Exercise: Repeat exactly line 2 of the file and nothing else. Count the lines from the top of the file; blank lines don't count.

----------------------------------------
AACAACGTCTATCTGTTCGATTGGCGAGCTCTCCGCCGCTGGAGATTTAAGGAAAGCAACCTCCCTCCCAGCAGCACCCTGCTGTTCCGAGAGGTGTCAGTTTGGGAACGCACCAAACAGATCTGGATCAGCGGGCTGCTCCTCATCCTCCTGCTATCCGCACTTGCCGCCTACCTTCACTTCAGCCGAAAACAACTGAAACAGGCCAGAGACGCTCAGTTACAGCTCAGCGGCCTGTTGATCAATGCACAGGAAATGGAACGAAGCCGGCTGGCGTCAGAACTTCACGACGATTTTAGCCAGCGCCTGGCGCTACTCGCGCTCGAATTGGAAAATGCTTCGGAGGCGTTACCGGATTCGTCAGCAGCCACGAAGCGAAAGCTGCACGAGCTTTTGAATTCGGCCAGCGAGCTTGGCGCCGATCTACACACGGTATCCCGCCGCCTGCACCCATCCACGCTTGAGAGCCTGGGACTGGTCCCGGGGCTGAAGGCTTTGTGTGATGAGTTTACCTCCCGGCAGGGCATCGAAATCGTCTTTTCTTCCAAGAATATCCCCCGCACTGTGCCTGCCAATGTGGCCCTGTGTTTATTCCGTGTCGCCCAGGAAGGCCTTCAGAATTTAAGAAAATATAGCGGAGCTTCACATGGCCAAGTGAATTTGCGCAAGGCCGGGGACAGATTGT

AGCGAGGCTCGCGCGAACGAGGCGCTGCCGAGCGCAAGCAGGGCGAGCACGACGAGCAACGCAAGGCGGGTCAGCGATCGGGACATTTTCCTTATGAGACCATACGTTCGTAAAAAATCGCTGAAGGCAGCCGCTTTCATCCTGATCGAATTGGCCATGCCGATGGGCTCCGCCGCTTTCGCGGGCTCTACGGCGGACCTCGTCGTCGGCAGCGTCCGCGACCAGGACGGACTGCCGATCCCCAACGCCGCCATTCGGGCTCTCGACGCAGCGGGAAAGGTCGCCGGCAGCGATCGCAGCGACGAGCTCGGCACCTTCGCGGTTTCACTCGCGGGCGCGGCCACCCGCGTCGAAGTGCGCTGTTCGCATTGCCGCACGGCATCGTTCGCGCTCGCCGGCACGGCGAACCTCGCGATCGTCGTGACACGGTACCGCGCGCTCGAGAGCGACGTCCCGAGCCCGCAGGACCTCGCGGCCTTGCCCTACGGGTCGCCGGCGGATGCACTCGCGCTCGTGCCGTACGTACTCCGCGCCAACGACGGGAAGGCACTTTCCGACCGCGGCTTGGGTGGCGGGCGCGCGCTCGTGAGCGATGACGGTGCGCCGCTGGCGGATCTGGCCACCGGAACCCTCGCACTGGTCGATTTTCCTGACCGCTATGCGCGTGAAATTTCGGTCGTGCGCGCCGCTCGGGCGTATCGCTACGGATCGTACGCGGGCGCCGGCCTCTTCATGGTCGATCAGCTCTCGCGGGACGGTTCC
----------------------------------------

AGCGAGGCTCGCGCGAACGAGGCGCTGCCGAGCGCAAGCAGGGCGAGCACGACGAGCAACGCAAGGCGGGTCAGCGATCGGGACATTTTCCTTATGAGACCATACGTTCGTAAAAAATCGCTGAAGGCAGCCGCTTTCATCCTGATCGAATTGGCCATGCCGATGGGCTCCGCCGCTTTCGCGGGCTCTACGGCGGACCTCGTCGTCGGCAGCGTCCGCGACCAGGACGGACTGCCGATCCCCAACGCCGCCATTCGGGCTCTCGACGCAGCGGGAAAGGTCGCCGGCAGCGATCGCAGCGACGAGCTCGGCACCTTCGCGGTTTCACTCGCGGGCGCGGCCACCCGCGTCGAAGTGCGCTGTTCGCATTGCCGCACGGCATCGTTCGCGCTCGCCGGCACGGCGAACCTCGCGATCGTCGTGACACGGTACCGCGCGCTCGAGAGCGACGTCCCGAGCCCGCAGGACCTCGCGGCCTTGCCCTACGGGTCGCCGGCGGATGCACTCGCGCTCGTGCCGTACGTACTCCGCGCCAACGACGGGAAGGCACTTTCCGACCGCGGCTTGGGTGGCGGGCGCGCGCTCGTGAGCGATGACGGTGCGCCGCTGGCGGATCTGGCCACCGGAACCCTCGCACTGGTCGATTTTCCTGACCGCTATGCGCGTGAAATTTCGGTCGTGCGCGCCGCTCGGGCGTATCGCTACGGATCGTACGCGGGCGCCGGCCTCTTCATGGTCGATCAGCTCTCGCGGGACGGTTCC